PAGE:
R Kelly has been found guilty of six of the charges he faced in his latest criminal trial in Chicago. Most of those relate to the sexual abuse, in the late 1990s, of the musician’s then fourteen year old goddaughter, referred to as Jane, and his filming of that abuse.
It was a video of Kelly sexually abusing Jane that sparked an earlier investigation in the 2000s into the abuse allegations that had been made against the star. But that time around Jane denied that it was her in the video and declined to cooperate with prosecutors. As a result, Kelly’s defence team were able to raise sufficient doubts about the identities of the people seen on the tape for the musician to be acquitted.
This time Jane cooperated with the prosecution and confirmed on the witness stand that it was her and Kelly seen in the video from the 2008 trial, and others. She had lied about the videos in the 2000s, she said, “because I was afraid to expose Robert – I also did not want that person to be me, I was ashamed”. But she had decided to tell the truth now, she added, because she had become “exhausted” living with Kelly’s lies.
On their second day of deliberations, the jury concluded that Kelly was guilty of three charges of enticing minors to engage in criminal sexual activity and three more in relation to his filming of that sexual abuse of children.
However, he was acquitted on several other charges. That included an additional charge in relation to the filming of child abuse, which stemmed from a video not shown in court because, prosecutors argued, Kelly’s team had successfully “buried” that tape.
He was also acquitted of two further enticement charges, and the charges relating to him and his team allegedly seeking to retrieve leaked sex tapes in the 2000s, which – prosecutors claimed – constituted receiving footage of child abuse and a conspiracy to obstruct justice, by seeking to hinder and skew the earlier criminal investigation and trial.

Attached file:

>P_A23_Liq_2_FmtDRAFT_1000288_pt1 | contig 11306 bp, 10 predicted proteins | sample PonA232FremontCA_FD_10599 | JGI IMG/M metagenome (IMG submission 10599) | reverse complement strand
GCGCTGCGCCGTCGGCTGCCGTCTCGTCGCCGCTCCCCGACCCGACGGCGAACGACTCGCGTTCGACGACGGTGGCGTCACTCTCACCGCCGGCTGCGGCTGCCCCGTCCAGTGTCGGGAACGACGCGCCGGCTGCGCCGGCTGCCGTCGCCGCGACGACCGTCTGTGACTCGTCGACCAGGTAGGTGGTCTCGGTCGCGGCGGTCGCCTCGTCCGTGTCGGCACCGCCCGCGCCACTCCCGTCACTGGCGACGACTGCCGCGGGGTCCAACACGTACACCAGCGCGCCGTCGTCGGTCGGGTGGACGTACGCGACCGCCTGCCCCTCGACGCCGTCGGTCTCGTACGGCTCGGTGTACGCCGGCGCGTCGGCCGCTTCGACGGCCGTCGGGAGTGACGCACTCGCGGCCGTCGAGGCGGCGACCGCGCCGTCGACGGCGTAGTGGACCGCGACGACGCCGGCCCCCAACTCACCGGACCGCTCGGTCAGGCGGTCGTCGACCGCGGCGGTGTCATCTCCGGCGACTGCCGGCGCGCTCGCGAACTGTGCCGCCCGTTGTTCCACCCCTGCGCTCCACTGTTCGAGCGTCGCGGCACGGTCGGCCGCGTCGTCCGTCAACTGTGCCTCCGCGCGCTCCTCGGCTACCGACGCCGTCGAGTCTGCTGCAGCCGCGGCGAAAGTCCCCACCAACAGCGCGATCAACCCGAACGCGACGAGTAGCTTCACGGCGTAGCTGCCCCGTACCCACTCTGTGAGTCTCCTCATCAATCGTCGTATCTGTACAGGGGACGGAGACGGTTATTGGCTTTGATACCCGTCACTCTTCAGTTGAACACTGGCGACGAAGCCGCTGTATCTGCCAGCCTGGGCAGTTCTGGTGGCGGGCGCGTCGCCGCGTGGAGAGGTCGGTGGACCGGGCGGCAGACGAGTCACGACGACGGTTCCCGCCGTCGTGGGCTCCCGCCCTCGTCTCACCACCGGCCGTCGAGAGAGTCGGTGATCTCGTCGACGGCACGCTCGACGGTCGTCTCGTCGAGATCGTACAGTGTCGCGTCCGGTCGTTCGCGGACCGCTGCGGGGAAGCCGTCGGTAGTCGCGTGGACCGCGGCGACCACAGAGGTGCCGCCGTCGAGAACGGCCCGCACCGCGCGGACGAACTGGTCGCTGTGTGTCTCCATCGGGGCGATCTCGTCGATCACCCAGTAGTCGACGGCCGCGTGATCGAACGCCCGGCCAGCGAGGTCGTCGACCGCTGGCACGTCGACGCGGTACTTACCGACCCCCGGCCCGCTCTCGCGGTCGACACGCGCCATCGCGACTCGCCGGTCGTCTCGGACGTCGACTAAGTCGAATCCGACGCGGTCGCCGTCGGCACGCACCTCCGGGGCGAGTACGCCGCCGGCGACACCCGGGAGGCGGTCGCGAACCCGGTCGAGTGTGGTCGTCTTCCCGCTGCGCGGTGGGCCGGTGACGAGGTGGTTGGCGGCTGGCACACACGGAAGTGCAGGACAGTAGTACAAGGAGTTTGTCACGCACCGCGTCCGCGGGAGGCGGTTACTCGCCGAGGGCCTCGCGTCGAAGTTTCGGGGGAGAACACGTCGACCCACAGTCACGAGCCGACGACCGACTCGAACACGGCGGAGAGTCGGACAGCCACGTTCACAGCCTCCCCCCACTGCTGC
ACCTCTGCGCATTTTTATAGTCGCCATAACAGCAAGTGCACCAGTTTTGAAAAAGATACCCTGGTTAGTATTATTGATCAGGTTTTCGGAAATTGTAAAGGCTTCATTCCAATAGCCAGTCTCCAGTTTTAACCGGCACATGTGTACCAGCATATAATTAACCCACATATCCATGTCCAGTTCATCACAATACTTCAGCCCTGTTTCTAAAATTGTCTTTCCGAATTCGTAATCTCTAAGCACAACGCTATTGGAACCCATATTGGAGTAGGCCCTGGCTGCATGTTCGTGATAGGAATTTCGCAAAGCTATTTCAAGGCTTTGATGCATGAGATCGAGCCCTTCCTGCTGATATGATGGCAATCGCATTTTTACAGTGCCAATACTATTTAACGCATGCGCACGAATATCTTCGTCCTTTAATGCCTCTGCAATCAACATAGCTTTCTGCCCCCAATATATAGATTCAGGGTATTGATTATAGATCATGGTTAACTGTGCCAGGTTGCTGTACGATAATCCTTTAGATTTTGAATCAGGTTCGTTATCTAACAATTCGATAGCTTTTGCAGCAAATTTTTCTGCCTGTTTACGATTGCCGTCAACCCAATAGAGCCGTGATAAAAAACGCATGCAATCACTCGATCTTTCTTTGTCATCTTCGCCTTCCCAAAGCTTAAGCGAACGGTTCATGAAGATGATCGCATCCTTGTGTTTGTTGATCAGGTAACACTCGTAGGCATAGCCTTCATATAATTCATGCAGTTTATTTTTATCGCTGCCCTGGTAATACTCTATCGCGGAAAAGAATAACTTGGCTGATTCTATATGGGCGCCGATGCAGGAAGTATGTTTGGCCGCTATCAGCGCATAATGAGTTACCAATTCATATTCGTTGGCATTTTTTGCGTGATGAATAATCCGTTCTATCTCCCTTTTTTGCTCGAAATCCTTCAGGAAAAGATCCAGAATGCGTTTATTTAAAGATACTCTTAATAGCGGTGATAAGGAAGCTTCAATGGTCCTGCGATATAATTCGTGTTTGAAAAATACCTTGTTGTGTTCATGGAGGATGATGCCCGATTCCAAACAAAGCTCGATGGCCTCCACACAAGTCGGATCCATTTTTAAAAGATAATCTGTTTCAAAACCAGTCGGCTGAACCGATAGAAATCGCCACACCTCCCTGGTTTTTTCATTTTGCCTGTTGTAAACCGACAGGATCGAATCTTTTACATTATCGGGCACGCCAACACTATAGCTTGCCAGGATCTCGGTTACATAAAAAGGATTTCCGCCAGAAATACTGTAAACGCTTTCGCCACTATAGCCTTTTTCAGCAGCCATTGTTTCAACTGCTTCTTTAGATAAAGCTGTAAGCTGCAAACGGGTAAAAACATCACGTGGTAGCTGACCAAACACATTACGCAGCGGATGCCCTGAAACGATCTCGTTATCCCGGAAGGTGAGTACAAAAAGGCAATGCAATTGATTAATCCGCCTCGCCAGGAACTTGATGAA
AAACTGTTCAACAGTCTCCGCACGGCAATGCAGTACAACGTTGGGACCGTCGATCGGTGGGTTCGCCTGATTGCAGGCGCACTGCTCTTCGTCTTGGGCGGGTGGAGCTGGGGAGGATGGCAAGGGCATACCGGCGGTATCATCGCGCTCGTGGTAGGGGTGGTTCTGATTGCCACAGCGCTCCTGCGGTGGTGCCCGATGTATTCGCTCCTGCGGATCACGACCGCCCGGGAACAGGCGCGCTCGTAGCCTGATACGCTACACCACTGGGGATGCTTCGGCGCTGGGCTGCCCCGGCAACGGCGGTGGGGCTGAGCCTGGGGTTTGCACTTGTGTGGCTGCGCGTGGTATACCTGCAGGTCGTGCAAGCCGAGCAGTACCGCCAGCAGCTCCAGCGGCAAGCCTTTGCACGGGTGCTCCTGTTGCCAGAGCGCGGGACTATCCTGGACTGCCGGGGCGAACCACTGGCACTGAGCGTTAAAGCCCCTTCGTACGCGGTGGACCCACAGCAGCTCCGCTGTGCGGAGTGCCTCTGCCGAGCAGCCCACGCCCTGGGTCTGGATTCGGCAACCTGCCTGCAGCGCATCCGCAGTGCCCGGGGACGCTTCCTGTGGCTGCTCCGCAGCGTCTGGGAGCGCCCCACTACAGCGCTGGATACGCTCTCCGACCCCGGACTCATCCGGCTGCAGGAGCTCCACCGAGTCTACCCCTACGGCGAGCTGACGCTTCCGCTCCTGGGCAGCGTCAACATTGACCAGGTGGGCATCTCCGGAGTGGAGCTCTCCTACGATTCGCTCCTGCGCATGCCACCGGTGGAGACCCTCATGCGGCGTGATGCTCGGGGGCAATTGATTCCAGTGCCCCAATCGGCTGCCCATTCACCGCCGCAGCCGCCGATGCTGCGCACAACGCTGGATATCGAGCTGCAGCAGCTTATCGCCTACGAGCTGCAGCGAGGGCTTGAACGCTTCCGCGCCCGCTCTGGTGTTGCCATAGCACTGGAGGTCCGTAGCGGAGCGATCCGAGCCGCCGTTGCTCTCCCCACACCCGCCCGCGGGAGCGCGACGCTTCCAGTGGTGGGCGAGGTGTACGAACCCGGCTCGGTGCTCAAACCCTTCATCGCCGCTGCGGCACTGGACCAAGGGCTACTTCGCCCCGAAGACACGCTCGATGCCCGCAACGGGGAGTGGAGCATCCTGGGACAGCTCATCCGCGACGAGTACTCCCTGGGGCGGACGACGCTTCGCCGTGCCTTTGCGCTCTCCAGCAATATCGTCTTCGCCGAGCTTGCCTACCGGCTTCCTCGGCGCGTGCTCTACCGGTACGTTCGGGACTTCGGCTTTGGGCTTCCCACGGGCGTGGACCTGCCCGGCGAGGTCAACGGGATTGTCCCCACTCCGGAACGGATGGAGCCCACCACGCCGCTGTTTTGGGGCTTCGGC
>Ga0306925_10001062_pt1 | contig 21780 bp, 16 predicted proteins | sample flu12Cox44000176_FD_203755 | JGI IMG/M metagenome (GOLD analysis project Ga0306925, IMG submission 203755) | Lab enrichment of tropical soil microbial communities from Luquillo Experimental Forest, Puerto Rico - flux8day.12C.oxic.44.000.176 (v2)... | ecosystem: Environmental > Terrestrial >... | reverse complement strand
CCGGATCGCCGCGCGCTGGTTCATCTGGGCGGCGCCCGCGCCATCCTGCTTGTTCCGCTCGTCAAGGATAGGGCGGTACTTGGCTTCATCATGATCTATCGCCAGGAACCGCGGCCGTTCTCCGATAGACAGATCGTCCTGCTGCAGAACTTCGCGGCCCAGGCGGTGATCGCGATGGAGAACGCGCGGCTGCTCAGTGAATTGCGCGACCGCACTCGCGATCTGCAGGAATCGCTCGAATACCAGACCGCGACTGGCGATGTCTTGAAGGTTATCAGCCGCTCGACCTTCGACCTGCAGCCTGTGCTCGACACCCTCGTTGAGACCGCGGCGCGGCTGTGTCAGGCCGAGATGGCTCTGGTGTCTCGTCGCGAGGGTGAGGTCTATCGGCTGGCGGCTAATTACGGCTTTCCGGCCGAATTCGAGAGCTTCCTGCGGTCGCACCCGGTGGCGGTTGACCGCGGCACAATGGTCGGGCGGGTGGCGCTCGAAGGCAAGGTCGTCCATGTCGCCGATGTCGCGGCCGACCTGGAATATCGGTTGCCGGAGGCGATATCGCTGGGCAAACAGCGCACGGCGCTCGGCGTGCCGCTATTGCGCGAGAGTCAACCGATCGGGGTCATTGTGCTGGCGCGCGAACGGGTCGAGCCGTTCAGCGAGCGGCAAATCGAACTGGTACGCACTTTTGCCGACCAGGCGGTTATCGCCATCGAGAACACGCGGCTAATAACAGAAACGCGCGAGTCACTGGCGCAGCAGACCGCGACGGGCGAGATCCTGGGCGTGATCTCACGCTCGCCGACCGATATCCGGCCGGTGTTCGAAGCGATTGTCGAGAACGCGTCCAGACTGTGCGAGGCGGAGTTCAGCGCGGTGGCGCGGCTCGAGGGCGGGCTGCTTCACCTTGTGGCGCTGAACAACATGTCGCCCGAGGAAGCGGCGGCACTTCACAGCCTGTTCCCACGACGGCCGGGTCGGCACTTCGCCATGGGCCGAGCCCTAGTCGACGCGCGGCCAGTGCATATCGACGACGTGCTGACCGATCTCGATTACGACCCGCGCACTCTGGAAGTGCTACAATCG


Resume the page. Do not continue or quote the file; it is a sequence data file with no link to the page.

It was those latter charges regarding the alleged 2000s cover-up that also applied to Kelly’s two co-defendants, his former business manager Derrel McDavid, and Milton ‘June’ Brown, who worked for Kelly for nearly 20 years. They were also acquitted of those charges.
Despite being found guilty of six of the charges, Kelly’s defence lawyer Jennifer Bonjean welcomed the split verdict, saying that she was glad that the jury had considered each of the separate charges on its own merits. According to the Chicago Tribune, she told reporters: “They did their job. They looked at each count separately, and they obviously concluded, as I concluded long ago, this case was overcharged”.
Asked about Kelly’s response to the verdict, Bonjean said that the musician was “used to bad news”, but was relieved that the trial was over. It seems likely that Kelly will appeal the ruling, as he is the earlier ruling in the New York courts, where he was found guilty of running a criminal enterprise in order to access and abuse women and teenagers.
He also faces additional charges in other ongoing criminal cases. With all that in mind, Bonjean added that her client knows he’s got “more fights to fight”.
Speaking for the prosecution, US Attorney John Lausch told reporters that Kelly could face anywhere between ten and 90 years in prison as a result of yesterday’s verdict.
He is already serving a 30 year jail term stemming from last year’s guilty verdict in the New York case. Lausch confirmed that prosecutors will request that whatever sentence is handed down in Chicago be consecutive rather than concurrent to the New York jail term, ie it would take place after rather than alongside the existing sentence.
He explained: “When we have instances where defendants are convicted of committing horrific acts against other individuals, and it’s separate and apart from other horrific acts that he committed against other individuals, we’re asking for that [sentence] to be consecutive”.